An evaluation of the effectiveness of smart meter data perturbation mechanisms using a unified stochastic framework
The growing energy needs are forcing utility companies towards the use of Advanced Metering Infrastructure (AMI). Smart meters are a part of the AMI, that capture fine grained electric consumption data from households and share it with the utility company, operations center, and other third party entities in the smart grid network, in order to make the grid more efficient and reliable. Yet, sharing such fine grained data gives rise to privacy concerns from the consumer's perspective. As a response to such privacy concerns, several smart meter data perturbation techniques have been proposed to fortify against extraction of sensitive personal information from the consumers' electric consumption data. However, due to the lack of a unified framework for assessing and comparing different perturbation techniques, consumers do not have access to a readily available tool to measure and evaluate the privacy provided by these perturbation techniques. We introduce a unified and practical data centric framework for evaluating and measuring the privacy offered by different smart meter data perturbation techniques. The framework trains multiple smart meter data models based on past smart meter data and other auxiliary information (e.g., time, temperature, location, etc.) that may be easily available to the adversary. The framework then evaluates the privacy offered by different perturbation techniques by carrying out reconstruction attacks (usually the adversary's first step before performing more advanced inference attacks) using trained models suitable for the characteristics of the perturbed data. Accuracy of reconstruction and the loss of privacy is measured in terms of well-known metrics, such as R-squared correlation and relative entropy. The framework is said to be unified because it considers all the elements required for evaluation such as the prior information available to the adversary, perturbation techniques, and the reconstruction strategy. To validate the effectiveness of our framework, for evaluating and measuring privacy offered by some of the popular perturbation techniques, we test the framework using real smart meter power consumption data collected from twenty-two households over a period of two-years.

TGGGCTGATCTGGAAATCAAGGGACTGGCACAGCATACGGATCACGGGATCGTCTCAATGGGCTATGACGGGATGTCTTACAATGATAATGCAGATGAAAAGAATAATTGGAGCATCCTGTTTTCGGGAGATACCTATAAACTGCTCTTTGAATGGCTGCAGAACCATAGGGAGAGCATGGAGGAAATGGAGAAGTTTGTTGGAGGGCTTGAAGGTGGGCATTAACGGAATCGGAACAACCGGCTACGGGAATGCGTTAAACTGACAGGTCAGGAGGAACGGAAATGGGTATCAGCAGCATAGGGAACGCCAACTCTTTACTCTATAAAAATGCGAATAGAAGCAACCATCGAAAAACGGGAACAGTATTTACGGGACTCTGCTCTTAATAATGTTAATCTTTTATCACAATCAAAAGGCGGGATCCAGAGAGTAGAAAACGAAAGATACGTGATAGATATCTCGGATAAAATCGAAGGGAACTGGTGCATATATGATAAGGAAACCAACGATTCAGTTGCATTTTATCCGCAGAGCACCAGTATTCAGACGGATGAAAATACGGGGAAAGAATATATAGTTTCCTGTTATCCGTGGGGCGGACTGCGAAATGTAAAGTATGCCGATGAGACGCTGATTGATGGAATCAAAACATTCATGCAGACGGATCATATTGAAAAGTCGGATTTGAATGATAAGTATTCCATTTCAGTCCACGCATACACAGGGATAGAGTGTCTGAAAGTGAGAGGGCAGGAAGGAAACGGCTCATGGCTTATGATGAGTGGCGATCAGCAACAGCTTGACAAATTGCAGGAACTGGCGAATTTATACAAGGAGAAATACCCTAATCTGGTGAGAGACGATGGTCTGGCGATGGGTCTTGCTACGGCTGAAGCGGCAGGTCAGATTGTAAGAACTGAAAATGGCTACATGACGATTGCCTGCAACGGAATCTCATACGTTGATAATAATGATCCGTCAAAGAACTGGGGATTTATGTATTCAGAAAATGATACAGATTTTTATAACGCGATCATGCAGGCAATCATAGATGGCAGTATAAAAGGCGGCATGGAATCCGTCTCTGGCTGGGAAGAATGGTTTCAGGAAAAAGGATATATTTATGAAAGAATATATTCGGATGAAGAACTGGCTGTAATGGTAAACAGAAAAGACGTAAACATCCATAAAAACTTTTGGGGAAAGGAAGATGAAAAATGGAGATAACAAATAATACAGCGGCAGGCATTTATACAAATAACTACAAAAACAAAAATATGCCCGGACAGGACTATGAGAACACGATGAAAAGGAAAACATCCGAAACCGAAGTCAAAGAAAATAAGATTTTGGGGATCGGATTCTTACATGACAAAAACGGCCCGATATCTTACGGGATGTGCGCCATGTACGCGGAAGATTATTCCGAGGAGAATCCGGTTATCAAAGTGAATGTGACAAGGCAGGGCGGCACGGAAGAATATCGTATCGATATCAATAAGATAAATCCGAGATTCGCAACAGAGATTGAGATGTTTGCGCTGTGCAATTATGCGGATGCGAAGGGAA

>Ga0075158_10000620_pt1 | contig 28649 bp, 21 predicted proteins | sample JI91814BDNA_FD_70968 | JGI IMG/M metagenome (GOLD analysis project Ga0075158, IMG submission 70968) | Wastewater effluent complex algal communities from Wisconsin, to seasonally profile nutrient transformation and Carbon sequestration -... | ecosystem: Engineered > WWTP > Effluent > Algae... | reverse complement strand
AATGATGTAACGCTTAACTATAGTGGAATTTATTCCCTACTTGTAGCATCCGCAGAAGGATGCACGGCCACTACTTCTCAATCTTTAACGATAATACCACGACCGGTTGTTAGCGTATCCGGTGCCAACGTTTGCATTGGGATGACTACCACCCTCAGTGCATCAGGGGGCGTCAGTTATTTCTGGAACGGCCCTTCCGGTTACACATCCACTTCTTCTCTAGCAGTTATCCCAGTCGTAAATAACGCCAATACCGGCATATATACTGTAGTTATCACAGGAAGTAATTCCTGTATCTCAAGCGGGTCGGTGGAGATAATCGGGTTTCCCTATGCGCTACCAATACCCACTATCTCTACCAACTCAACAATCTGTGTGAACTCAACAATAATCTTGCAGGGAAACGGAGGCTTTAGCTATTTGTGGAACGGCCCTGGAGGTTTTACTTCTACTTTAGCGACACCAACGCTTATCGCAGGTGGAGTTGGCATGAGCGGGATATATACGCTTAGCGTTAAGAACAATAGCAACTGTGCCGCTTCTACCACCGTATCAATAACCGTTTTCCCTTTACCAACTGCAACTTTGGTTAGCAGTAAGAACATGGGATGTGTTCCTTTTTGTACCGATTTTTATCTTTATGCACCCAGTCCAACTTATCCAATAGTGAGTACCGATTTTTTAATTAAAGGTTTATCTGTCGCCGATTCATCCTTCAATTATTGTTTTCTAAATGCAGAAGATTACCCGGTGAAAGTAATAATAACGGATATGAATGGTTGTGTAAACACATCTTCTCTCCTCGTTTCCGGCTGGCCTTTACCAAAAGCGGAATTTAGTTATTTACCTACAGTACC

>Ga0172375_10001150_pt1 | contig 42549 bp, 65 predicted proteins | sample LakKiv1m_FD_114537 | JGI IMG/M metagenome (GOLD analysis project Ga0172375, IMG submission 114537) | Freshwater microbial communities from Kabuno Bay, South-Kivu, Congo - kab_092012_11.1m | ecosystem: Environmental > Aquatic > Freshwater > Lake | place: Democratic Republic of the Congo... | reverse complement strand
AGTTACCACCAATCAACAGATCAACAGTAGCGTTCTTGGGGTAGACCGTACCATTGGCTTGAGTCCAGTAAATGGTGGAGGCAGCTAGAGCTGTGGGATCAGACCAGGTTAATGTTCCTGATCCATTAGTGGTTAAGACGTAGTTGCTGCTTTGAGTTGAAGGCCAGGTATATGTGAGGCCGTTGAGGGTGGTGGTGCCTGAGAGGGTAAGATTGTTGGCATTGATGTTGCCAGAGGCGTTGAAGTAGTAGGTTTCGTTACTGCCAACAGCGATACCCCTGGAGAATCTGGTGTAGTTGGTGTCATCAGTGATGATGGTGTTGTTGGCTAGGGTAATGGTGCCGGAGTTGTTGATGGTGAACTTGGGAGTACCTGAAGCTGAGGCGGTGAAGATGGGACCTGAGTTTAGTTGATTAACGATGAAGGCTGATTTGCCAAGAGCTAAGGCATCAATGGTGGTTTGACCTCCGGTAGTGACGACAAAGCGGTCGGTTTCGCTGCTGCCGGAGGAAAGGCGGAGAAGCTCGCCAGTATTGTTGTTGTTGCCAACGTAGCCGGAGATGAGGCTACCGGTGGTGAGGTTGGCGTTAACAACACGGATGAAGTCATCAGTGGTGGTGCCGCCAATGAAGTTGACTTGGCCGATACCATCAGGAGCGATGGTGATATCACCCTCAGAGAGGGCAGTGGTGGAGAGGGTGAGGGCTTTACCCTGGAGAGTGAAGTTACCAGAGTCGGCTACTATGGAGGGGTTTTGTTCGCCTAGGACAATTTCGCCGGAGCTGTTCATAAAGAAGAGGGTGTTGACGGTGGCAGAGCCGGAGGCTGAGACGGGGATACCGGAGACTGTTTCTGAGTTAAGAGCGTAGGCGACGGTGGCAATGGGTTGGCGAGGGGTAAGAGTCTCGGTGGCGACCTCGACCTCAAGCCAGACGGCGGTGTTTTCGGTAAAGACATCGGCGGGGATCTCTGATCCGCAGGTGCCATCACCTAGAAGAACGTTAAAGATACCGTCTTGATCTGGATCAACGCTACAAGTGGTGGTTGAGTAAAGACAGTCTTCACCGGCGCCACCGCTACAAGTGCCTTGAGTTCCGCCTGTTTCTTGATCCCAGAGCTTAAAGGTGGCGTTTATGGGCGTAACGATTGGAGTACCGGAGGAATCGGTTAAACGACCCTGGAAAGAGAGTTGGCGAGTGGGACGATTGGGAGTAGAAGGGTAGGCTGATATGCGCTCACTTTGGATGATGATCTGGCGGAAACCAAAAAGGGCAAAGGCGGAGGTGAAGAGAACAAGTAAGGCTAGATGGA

Thesis (M.S.)--Wichita State University, College of Engineering, Dept. of Electrical Engineering and Computer Science